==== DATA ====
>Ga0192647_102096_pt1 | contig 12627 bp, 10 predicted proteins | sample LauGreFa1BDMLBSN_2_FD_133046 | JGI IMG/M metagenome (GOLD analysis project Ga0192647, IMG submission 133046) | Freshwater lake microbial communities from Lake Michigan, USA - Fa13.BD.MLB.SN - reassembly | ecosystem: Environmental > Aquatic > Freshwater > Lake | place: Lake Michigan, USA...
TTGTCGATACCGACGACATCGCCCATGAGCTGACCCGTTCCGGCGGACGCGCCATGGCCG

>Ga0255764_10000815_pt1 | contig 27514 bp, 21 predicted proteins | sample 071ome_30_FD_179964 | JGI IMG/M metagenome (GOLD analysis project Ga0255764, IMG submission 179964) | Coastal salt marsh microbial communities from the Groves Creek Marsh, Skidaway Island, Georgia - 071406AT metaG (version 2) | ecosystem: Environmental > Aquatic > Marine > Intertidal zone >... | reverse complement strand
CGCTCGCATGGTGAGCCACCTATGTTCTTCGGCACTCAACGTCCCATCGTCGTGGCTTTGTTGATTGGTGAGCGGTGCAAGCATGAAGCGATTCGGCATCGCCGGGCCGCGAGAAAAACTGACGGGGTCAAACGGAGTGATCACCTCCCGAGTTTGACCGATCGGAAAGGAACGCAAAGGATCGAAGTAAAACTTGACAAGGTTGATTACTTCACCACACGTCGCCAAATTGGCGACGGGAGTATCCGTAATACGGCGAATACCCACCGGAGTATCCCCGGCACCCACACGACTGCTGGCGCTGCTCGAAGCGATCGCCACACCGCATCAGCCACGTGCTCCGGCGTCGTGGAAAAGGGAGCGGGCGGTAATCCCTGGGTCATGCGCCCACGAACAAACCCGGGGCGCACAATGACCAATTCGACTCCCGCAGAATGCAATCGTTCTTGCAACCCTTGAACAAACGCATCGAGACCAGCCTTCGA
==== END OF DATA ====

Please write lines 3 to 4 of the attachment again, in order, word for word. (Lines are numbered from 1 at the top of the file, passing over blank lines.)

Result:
>Ga0255764_10000815_pt1 | contig 27514 bp, 21 predicted proteins | sample 071ome_30_FD_179964 | JGI IMG/M metagenome (GOLD analysis project Ga0255764, IMG submission 179964) | Coastal salt marsh microbial communities from the Groves Creek Marsh, Skidaway Island, Georgia - 071406AT metaG (version 2) | ecosystem: Environmental > Aquatic > Marine > Intertidal zone >... | reverse complement strand
CGCTCGCATGGTGAGCCACCTATGTTCTTCGGCACTCAACGTCCCATCGTCGTGGCTTTGTTGATTGGTGAGCGGTGCAAGCATGAAGCGATTCGGCATCGCCGGGCCGCGAGAAAAACTGACGGGGTCAAACGGAGTGATCACCTCCCGAGTTTGACCGATCGGAAAGGAACGCAAAGGATCGAAGTAAAACTTGACAAGGTTGATTACTTCACCACACGTCGCCAAATTGGCGACGGGAGTATCCGTAATACGGCGAATACCCACCGGAGTATCCCCGGCACCCACACGACTGCTGGCGCTGCTCGAAGCGATCGCCACACCGCATCAGCCACGTGCTCCGGCGTCGTGGAAAAGGGAGCGGGCGGTAATCCCTGGGTCATGCGCCCACGAACAAACCCGGGGCGCACAATGACCAATTCGACTCCCGCAGAATGCAATCGTTCTTGCAACCCTTGAACAAACGCATCGAGACCAGCCTTCGA